The gospel attributed to Matthew was even more devastating than Mark's. Not only was it addressed exclusively to the Hebrew people - twice he has Jesus declaring "I was not sent forth to any but to the lost sheep of the house of Israel" - but it also promoted Peter as the original troubled and struggling apostle-with-a-heart.

Luke, ever the healer, seeks to unite the two camps, and he does so by publishing two volumes of early Christian history. In volume one he tells the story of the Messiah, and in volume two he continues the saga by starting with the sterling work initiated by the early apostles, but half way through he turns the work over to Paul and demonstrates the extent of Paul's missionary accomplishments. Yes, Peter and co. started it, but Paul took it further than it had ever been taken before.

Peter, as ever, vacillates - faith/doubt, all or nothing. Though not a gospel writer per se, there is some suggestion that he was something of a contributing editor. He does mention Paul, though. His second letter is a study in vacillation. If it wasn't written by him, he had passed on a spirit of vacillation to his disciples. 2 Peter wants to chastise false prophets while still preserving the scripture's prophetic leanings. In this way he mildly disciplines the prophecy-prone Paul. At the same time, despite being publicly humiliated by Paul on one unforgettable occasion, he offers his support at the close of the letter, calling Paul, "Our dear brother." Of his writings he adds, "His letters contain some things that are hard to understand, which ignorant and unstable people distort." Some might call this "damning with faint praise."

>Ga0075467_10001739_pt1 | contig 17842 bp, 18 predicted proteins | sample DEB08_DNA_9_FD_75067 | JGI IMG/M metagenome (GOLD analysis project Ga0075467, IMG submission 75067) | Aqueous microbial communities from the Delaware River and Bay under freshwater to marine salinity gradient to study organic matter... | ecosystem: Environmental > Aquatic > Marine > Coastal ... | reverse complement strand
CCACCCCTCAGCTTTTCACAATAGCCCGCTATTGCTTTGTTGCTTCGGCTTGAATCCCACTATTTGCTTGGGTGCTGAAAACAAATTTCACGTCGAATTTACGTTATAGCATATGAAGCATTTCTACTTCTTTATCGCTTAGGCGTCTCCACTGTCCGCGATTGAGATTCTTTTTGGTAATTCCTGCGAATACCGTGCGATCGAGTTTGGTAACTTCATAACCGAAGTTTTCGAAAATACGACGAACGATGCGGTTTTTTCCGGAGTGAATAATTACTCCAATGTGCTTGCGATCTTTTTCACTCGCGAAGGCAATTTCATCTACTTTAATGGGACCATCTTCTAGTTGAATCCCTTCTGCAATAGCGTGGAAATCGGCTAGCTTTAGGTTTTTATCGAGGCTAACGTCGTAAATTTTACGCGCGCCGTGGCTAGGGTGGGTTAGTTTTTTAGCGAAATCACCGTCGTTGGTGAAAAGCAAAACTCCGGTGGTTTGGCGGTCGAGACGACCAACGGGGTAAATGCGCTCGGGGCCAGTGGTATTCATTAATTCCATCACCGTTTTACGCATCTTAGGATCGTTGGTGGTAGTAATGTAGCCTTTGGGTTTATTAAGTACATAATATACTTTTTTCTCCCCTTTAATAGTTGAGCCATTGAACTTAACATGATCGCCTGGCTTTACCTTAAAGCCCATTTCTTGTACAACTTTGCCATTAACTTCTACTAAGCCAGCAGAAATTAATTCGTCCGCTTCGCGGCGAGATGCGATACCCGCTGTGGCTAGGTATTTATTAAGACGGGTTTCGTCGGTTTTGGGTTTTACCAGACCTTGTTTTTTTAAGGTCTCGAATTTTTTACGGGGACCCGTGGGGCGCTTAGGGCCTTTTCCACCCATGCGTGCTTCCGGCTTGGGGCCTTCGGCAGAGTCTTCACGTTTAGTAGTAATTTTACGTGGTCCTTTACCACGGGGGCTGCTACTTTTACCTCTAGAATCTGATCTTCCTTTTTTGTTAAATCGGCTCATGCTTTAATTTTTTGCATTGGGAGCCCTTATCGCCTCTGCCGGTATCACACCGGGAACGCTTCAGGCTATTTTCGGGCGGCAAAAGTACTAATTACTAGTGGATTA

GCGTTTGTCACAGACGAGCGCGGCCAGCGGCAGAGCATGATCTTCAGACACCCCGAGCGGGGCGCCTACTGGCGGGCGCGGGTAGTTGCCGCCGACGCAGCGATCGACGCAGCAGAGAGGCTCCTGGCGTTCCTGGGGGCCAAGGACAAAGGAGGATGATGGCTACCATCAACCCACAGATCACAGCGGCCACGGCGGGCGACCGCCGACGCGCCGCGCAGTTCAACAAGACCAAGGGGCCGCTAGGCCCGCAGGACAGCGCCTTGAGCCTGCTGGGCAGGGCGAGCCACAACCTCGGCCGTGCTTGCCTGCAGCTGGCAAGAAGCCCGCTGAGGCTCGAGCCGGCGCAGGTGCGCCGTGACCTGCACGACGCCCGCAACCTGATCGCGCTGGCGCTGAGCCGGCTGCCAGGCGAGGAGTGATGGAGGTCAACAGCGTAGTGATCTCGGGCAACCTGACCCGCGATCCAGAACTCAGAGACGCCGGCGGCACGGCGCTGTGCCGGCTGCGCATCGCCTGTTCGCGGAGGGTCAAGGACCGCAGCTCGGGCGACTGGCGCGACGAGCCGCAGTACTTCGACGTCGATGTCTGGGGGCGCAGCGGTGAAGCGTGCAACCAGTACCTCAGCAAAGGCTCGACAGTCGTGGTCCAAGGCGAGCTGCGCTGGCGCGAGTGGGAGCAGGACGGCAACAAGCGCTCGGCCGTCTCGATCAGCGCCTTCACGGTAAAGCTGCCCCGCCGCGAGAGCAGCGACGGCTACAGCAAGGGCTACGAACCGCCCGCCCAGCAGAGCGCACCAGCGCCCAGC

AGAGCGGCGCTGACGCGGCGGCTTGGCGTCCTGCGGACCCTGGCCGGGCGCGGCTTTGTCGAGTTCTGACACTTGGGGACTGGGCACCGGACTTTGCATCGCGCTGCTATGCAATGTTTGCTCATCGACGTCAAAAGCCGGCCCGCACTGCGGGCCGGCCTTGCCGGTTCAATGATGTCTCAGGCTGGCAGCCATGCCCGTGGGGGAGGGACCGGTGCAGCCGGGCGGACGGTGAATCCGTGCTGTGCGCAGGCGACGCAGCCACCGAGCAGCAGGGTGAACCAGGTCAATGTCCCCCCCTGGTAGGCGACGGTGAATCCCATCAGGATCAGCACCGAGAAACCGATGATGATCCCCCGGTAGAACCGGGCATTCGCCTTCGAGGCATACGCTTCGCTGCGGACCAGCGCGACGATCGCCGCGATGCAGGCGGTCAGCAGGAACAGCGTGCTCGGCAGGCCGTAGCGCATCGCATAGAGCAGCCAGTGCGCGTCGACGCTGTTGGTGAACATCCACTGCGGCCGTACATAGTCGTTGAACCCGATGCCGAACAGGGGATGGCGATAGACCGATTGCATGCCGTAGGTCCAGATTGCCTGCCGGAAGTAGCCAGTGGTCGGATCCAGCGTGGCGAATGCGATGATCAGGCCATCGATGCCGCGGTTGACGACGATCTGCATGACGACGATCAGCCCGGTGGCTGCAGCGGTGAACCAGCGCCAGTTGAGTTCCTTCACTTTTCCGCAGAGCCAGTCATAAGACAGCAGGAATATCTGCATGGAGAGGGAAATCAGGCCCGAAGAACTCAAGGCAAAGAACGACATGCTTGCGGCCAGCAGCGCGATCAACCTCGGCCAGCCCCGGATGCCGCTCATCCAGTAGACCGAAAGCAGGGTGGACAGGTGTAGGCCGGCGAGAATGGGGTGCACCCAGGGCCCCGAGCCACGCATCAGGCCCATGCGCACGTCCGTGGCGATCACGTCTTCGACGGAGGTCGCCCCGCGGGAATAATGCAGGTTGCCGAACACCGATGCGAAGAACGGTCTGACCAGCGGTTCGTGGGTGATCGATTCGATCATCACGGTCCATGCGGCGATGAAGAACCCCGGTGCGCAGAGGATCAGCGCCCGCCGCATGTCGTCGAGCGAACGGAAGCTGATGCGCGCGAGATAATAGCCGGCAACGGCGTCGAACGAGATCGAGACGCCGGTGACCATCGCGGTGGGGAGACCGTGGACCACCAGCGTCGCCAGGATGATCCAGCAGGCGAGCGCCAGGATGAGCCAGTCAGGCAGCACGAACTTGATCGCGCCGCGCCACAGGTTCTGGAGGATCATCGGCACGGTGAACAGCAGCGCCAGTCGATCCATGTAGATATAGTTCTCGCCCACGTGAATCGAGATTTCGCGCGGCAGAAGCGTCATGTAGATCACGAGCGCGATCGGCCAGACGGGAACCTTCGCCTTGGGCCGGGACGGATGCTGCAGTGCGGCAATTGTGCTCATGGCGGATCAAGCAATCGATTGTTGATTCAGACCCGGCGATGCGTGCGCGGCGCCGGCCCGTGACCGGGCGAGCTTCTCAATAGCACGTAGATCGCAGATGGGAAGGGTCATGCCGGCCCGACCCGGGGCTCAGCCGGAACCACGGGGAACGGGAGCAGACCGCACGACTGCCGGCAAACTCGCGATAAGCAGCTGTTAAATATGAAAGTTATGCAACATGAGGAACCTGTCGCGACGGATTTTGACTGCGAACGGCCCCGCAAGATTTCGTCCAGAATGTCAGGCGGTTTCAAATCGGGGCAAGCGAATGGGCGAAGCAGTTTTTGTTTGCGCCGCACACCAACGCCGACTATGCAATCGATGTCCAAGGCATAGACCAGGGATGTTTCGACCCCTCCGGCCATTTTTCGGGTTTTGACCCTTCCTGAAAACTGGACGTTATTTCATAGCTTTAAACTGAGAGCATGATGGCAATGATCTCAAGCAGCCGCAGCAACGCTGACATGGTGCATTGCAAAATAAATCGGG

In the end, whether it was because of Paul or not, none of this commotion would matter. The bloody carcass of first century Christianity would eventually be cast out into the wilderness for the scavengers to do with as they wished. They wouldn't even pick it clean, and the rest would just be left to go dry.